The worst news as an immigration lawyer, and navigating a recession

Got some crappy news yesterday from our immigration firm.

For the most part I like(d) being an immigration lawyer, but there’s one thing that really sucks to have to deal with. I say “like(d)” because as most of you know, I don’t spend much time practicing anymore, and instead spend my time building tech for Visto.

But I still have a small immigration law firm that handles our files (I just don’t do the work myself).

Maybe that’s a topic for another blog post?

Anyway, yesterday we received a rejection letter from Immigration Canada.

Meaning, we submitted an application for a client, and while most of them get accepted, once in a while you get a rejection.

And like most rejections in life – business, personal, relationships, etc. – it sucks.

It sucks because you feel bad for your client (even if you did as good a job as possible), and in this case, it sucks because we think Immigration Canada made the wrong decision.

Unfortunately, when dealing with government bodies, that isn’t all that rare.

For any rejection, we always make sure to be as proactive as we can:

  • get to the bottom of why we think it happened
  • inform the client asap
  • outline the reasons for refusal, the steps to overcome it and next steps if they want to continue working with us (ie. to re-apply)

But it’s never fun, even if you’re pretty confident the government just made a bad decision.

And over the years of entrepreneurship, I find that you slowly get better at dealing with the highs and lows.

For the first few years, any rejections crushed me and usually caused a loss of sleep for a night. But after it happens a few times, you realize that 1) sometimes things are out of your control, and 2) working yourself up and getting too emotional isn’t solving anything.

If anything, losing sleep is hurting your performance and can just lead to mistakes down the road.

It’s one of many reasons why things like meditation, exercise, etc. are so key – because a healthy body and mind are invaluable.

Along the same lines, I learned some interesting things at an event I attended last week.

As many of you know, I love attending in-person events, especially to grow my network, meet cool people and build relationships for business.

This event was in downtown Toronto and included a panel discussion with 3 big names in the Toronto tech scene.

Really big names.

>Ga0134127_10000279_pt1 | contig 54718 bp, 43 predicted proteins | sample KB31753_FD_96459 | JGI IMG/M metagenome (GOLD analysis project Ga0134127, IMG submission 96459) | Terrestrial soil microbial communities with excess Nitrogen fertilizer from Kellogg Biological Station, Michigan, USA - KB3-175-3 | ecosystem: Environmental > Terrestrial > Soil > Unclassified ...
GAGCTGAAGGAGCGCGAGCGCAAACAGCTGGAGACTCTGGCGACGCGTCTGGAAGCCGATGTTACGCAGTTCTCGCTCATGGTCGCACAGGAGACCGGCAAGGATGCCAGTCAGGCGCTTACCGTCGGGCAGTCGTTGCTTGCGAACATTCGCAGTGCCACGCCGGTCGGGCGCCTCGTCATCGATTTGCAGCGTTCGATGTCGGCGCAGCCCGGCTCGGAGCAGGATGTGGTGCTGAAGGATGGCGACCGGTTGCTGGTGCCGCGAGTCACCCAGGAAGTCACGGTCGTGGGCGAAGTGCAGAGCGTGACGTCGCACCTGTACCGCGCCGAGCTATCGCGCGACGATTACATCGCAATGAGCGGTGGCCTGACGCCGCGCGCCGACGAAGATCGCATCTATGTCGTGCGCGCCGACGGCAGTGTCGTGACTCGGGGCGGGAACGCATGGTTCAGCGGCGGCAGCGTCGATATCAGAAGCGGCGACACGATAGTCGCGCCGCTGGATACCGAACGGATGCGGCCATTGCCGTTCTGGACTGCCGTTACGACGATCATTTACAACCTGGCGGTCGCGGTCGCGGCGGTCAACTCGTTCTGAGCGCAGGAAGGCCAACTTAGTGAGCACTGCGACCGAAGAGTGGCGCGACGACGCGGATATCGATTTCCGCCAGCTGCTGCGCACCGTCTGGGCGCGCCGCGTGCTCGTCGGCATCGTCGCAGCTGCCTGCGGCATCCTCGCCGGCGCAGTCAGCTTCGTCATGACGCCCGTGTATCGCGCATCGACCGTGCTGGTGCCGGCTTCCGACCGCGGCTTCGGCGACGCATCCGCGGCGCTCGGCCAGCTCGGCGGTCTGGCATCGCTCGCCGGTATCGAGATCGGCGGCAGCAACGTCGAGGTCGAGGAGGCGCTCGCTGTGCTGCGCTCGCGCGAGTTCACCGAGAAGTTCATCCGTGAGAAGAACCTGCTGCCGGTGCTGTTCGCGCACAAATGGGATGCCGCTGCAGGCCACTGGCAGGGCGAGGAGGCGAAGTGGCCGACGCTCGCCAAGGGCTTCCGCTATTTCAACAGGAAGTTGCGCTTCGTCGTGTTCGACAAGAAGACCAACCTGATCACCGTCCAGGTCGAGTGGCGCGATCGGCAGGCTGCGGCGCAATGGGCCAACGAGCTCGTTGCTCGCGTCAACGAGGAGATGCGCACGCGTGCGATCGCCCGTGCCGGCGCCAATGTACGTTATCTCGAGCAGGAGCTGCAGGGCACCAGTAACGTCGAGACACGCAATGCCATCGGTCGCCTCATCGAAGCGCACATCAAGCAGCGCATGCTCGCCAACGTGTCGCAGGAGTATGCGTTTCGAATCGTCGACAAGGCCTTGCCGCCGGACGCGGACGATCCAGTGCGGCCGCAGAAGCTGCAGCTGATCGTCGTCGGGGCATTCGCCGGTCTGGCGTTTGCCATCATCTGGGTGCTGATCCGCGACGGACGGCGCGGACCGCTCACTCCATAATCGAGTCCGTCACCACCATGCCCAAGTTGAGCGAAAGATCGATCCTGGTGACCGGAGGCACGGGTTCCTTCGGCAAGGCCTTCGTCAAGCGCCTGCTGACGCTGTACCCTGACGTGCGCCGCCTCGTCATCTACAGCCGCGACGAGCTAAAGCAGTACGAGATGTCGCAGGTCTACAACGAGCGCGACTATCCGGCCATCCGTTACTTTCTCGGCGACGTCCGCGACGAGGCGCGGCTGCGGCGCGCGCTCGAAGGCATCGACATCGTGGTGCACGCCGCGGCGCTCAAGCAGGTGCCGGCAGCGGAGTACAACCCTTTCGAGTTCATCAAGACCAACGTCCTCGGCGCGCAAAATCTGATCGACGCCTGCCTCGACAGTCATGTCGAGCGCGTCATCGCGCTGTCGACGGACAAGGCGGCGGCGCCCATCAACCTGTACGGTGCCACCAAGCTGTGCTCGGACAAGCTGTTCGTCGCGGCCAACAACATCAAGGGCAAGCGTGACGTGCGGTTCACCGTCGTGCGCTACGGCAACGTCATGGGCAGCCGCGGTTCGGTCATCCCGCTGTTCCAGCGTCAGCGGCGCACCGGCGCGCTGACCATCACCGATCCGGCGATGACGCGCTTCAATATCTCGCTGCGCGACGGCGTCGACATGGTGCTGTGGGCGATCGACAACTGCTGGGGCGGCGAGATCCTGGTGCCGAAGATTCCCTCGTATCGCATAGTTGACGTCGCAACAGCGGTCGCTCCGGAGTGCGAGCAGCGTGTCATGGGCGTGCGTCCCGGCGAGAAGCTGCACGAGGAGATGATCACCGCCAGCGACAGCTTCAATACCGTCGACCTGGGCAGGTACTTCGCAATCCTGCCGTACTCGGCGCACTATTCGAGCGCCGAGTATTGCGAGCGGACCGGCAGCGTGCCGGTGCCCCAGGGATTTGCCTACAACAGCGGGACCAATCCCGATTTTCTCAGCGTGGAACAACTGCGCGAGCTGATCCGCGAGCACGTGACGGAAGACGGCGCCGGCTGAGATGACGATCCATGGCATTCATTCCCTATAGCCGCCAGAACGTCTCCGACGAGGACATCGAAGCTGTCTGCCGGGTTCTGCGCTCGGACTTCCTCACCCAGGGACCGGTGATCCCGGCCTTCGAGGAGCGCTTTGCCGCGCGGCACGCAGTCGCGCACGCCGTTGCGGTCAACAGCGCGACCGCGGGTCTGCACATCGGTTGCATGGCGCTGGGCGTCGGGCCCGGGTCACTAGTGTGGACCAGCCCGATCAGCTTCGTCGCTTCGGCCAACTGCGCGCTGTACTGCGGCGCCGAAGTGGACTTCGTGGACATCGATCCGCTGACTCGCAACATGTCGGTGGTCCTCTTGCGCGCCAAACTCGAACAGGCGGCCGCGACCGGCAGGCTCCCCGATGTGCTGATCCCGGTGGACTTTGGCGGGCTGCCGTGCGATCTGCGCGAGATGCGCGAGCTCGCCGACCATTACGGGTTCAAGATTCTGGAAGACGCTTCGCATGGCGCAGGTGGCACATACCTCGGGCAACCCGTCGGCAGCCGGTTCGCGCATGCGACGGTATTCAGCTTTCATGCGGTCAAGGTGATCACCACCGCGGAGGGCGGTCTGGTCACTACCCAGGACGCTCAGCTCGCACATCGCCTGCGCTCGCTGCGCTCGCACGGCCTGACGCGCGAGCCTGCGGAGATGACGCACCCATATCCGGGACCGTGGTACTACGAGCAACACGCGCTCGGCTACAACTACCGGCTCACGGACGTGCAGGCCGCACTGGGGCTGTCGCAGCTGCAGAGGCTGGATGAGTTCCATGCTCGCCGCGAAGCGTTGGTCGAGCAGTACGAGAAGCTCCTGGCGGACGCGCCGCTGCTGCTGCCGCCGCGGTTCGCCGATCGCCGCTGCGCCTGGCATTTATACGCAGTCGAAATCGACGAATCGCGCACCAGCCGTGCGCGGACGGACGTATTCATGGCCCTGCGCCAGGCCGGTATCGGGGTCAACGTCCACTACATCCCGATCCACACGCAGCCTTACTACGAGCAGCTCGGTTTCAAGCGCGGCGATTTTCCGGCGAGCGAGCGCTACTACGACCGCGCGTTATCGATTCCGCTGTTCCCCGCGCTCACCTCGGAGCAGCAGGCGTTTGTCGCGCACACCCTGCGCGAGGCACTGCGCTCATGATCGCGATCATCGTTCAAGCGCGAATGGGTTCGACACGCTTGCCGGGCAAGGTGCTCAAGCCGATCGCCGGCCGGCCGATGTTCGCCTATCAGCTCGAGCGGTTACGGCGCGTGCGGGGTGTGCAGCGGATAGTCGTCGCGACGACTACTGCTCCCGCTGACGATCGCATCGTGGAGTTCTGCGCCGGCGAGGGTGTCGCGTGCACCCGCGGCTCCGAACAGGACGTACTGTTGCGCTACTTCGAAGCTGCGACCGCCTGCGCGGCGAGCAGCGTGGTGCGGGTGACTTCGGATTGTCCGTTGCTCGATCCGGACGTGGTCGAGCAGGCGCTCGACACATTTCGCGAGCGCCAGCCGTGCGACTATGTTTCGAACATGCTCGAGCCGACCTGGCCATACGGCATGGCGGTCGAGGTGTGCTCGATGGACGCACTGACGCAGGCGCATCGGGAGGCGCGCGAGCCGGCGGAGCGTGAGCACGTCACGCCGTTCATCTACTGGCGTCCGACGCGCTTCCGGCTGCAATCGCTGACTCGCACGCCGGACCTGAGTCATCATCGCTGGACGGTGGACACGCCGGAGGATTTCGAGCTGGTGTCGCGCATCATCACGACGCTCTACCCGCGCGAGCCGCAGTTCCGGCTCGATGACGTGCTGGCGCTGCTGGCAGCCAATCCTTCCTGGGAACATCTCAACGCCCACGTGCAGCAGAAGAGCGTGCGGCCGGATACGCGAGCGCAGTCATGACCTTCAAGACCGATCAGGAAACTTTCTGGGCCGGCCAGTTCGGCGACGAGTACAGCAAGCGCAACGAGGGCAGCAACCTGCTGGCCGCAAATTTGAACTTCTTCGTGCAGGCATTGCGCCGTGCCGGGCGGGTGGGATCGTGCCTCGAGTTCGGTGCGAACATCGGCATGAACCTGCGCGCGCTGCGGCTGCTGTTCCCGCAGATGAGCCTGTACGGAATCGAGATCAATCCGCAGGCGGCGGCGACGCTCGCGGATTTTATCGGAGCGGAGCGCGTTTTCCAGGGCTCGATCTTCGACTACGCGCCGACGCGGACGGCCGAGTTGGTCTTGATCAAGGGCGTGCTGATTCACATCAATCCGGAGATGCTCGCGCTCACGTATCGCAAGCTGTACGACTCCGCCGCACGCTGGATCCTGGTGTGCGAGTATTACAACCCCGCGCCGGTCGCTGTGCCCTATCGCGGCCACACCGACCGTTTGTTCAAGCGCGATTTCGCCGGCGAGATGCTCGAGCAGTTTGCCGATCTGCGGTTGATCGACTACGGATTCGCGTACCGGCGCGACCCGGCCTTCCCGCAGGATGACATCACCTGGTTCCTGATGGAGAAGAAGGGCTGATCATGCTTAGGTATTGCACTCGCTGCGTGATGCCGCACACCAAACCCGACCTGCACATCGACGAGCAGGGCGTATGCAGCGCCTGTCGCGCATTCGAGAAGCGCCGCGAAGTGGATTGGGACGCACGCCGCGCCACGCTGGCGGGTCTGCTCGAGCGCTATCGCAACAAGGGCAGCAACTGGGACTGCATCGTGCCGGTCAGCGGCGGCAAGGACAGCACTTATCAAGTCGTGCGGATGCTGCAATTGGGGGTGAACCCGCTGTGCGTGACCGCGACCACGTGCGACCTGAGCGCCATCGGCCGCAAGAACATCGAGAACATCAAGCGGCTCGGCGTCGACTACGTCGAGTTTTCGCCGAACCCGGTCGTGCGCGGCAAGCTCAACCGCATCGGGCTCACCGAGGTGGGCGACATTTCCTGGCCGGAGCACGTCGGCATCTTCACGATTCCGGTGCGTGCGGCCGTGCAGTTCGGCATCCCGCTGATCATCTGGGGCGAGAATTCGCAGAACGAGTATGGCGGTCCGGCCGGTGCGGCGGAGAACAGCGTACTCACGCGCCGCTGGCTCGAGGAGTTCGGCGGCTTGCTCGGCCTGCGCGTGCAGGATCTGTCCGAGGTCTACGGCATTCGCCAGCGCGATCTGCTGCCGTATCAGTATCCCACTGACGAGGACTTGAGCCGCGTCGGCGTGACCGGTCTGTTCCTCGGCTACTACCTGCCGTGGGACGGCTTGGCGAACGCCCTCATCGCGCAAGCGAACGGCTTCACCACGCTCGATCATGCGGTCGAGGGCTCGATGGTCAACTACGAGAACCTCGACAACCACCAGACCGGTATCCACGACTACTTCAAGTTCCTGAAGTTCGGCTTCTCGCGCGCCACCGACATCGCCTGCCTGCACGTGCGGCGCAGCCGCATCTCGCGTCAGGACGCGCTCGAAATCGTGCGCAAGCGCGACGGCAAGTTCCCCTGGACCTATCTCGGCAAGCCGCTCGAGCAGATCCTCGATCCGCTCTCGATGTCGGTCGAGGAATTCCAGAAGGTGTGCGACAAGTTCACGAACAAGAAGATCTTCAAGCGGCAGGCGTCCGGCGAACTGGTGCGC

I don’t normally love panel discussions, but when the people on the panel are smart (they were) and the host asks good questions (he did), it can be really insightful.

In this case, the focus was around tech companies in the midst of a bad economy and how to overcome the challenges that come with it.

2 key takeaways I had:

1. Understand the economy, market and customer really well right now

The reality is the market is down and we may have/be in a recession. But that doesn’t mean your startup or solopreneur business can’t grow or thrive.

Make sure you really understand your market, customer and realize that in these kinds of environments, many people/businesses are not in growth mode – they’re in cost cutting mode.

So maybe instead of focusing on services related to growth, focus on ways you can save those same customers money.

Adapt to the environment.

2. Investors are still out there, they’re just thinking differently

A big concern for many tech founders right now is raising more money, because it’s harder in a recession – there’s less money to go around (not to mention interest rates are up too).

But what they explained is that recessions are also when big companies are started, so investors are still on the lookout. They still have funds they must deploy.

The difference is that they’re looking for startups with a more strategic approach to growth and profitability, as opposed to the “grow at all costs” mentality that we’ve seen for the last 5+ years.

Have a great day, don’t miss my daily updates here and keep grinding.

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